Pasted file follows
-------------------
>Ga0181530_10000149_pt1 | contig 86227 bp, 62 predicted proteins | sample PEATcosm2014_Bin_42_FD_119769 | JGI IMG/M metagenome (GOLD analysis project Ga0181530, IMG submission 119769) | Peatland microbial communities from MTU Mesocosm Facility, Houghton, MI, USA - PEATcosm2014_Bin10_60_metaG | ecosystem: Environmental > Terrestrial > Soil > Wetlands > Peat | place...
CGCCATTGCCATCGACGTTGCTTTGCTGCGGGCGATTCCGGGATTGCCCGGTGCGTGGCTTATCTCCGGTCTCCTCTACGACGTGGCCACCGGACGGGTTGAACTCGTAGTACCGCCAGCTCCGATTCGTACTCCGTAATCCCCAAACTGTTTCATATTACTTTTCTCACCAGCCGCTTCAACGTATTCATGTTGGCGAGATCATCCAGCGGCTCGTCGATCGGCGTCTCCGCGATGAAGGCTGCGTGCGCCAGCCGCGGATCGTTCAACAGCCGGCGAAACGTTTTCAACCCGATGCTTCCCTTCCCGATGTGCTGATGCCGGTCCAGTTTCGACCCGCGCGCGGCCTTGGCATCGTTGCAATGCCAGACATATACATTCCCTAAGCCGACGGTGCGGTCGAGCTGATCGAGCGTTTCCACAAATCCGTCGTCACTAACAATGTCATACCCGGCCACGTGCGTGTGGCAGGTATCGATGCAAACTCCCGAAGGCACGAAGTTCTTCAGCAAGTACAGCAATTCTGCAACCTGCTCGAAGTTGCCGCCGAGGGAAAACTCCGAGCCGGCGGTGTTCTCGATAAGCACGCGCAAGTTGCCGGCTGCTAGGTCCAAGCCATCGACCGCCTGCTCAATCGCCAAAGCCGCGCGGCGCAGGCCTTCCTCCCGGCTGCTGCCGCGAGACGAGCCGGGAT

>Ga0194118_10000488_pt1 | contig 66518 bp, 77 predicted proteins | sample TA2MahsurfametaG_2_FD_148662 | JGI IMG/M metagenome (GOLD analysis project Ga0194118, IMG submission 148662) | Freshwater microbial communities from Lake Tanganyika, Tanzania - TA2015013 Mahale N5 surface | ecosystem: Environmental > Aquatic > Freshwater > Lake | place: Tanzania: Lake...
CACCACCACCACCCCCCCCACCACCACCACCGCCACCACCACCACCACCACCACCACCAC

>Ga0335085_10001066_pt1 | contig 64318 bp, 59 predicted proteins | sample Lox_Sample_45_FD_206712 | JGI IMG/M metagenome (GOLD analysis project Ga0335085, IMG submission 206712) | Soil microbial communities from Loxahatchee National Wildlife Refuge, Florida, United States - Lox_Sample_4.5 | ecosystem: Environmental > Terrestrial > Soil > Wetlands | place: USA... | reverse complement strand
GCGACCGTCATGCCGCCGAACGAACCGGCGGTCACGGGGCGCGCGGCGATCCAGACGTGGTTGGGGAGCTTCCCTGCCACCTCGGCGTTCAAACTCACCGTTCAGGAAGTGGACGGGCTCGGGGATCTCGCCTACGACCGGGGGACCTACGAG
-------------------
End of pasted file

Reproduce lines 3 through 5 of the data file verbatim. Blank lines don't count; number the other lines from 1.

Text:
>Ga0194118_10000488_pt1 | contig 66518 bp, 77 predicted proteins | sample TA2MahsurfametaG_2_FD_148662 | JGI IMG/M metagenome (GOLD analysis project Ga0194118, IMG submission 148662) | Freshwater microbial communities from Lake Tanganyika, Tanzania - TA2015013 Mahale N5 surface | ecosystem: Environmental > Aquatic > Freshwater > Lake | place: Tanzania: Lake...
CACCACCACCACCCCCCCCACCACCACCACCGCCACCACCACCACCACCACCACCACCAC

>Ga0335085_10001066_pt1 | contig 64318 bp, 59 predicted proteins | sample Lox_Sample_45_FD_206712 | JGI IMG/M metagenome (GOLD analysis project Ga0335085, IMG submission 206712) | Soil microbial communities from Loxahatchee National Wildlife Refuge, Florida, United States - Lox_Sample_4.5 | ecosystem: Environmental > Terrestrial > Soil > Wetlands | place: USA... | reverse complement strand